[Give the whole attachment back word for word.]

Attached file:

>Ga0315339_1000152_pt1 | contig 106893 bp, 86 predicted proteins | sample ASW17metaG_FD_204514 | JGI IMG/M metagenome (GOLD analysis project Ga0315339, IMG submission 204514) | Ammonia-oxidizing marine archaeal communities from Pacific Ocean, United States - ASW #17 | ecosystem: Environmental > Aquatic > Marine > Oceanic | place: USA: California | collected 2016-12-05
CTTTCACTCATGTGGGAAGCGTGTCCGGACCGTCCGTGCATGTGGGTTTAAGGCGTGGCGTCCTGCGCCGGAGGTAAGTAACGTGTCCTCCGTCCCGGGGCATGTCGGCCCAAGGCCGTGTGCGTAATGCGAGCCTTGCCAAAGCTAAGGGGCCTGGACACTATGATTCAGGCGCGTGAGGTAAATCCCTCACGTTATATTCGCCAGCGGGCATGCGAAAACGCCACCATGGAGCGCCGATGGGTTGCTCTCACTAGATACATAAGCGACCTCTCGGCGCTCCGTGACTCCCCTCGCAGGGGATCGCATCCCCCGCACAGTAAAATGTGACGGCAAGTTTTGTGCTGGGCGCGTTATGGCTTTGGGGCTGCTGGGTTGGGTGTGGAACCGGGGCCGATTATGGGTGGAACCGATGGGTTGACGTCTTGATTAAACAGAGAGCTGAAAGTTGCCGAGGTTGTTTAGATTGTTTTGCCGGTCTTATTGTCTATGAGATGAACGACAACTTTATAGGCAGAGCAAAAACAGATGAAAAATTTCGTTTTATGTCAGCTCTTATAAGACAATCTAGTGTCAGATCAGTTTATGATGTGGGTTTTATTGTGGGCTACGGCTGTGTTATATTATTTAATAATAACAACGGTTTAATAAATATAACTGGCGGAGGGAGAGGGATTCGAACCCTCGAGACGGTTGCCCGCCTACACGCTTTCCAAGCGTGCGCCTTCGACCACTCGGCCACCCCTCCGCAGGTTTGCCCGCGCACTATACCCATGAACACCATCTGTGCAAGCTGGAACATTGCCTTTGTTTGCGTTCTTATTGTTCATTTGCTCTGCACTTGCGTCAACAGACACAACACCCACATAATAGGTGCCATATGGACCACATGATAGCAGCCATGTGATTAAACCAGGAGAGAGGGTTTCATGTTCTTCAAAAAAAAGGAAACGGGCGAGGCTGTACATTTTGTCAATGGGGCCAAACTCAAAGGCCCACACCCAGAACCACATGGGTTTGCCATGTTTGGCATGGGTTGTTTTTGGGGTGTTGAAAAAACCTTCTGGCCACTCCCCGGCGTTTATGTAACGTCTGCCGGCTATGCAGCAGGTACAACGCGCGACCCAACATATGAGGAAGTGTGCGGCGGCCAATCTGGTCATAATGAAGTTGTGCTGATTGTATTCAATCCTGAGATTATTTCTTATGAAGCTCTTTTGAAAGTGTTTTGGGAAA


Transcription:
>Ga0315339_1000152_pt1 | contig 106893 bp, 86 predicted proteins | sample ASW17metaG_FD_204514 | JGI IMG/M metagenome (GOLD analysis project Ga0315339, IMG submission 204514) | Ammonia-oxidizing marine archaeal communities from Pacific Ocean, United States - ASW #17 | ecosystem: Environmental > Aquatic > Marine > Oceanic | place: USA: California | collected 2016-12-05
CTTTCACTCATGTGGGAAGCGTGTCCGGACCGTCCGTGCATGTGGGTTTAAGGCGTGGCGTCCTGCGCCGGAGGTAAGTAACGTGTCCTCCGTCCCGGGGCATGTCGGCCCAAGGCCGTGTGCGTAATGCGAGCCTTGCCAAAGCTAAGGGGCCTGGACACTATGATTCAGGCGCGTGAGGTAAATCCCTCACGTTATATTCGCCAGCGGGCATGCGAAAACGCCACCATGGAGCGCCGATGGGTTGCTCTCACTAGATACATAAGCGACCTCTCGGCGCTCCGTGACTCCCCTCGCAGGGGATCGCATCCCCCGCACAGTAAAATGTGACGGCAAGTTTTGTGCTGGGCGCGTTATGGCTTTGGGGCTGCTGGGTTGGGTGTGGAACCGGGGCCGATTATGGGTGGAACCGATGGGTTGACGTCTTGATTAAACAGAGAGCTGAAAGTTGCCGAGGTTGTTTAGATTGTTTTGCCGGTCTTATTGTCTATGAGATGAACGACAACTTTATAGGCAGAGCAAAAACAGATGAAAAATTTCGTTTTATGTCAGCTCTTATAAGACAATCTAGTGTCAGATCAGTTTATGATGTGGGTTTTATTGTGGGCTACGGCTGTGTTATATTATTTAATAATAACAACGGTTTAATAAATATAACTGGCGGAGGGAGAGGGATTCGAACCCTCGAGACGGTTGCCCGCCTACACGCTTTCCAAGCGTGCGCCTTCGACCACTCGGCCACCCCTCCGCAGGTTTGCCCGCGCACTATACCCATGAACACCATCTGTGCAAGCTGGAACATTGCCTTTGTTTGCGTTCTTATTGTTCATTTGCTCTGCACTTGCGTCAACAGACACAACACCCACATAATAGGTGCCATATGGACCACATGATAGCAGCCATGTGATTAAACCAGGAGAGAGGGTTTCATGTTCTTCAAAAAAAAGGAAACGGGCGAGGCTGTACATTTTGTCAATGGGGCCAAACTCAAAGGCCCACACCCAGAACCACATGGGTTTGCCATGTTTGGCATGGGTTGTTTTTGGGGTGTTGAAAAAACCTTCTGGCCACTCCCCGGCGTTTATGTAACGTCTGCCGGCTATGCAGCAGGTACAACGCGCGACCCAACATATGAGGAAGTGTGCGGCGGCCAATCTGGTCATAATGAAGTTGTGCTGATTGTATTCAATCCTGAGATTATTTCTTATGAAGCTCTTTTGAAAGTGTTTTGGGAAA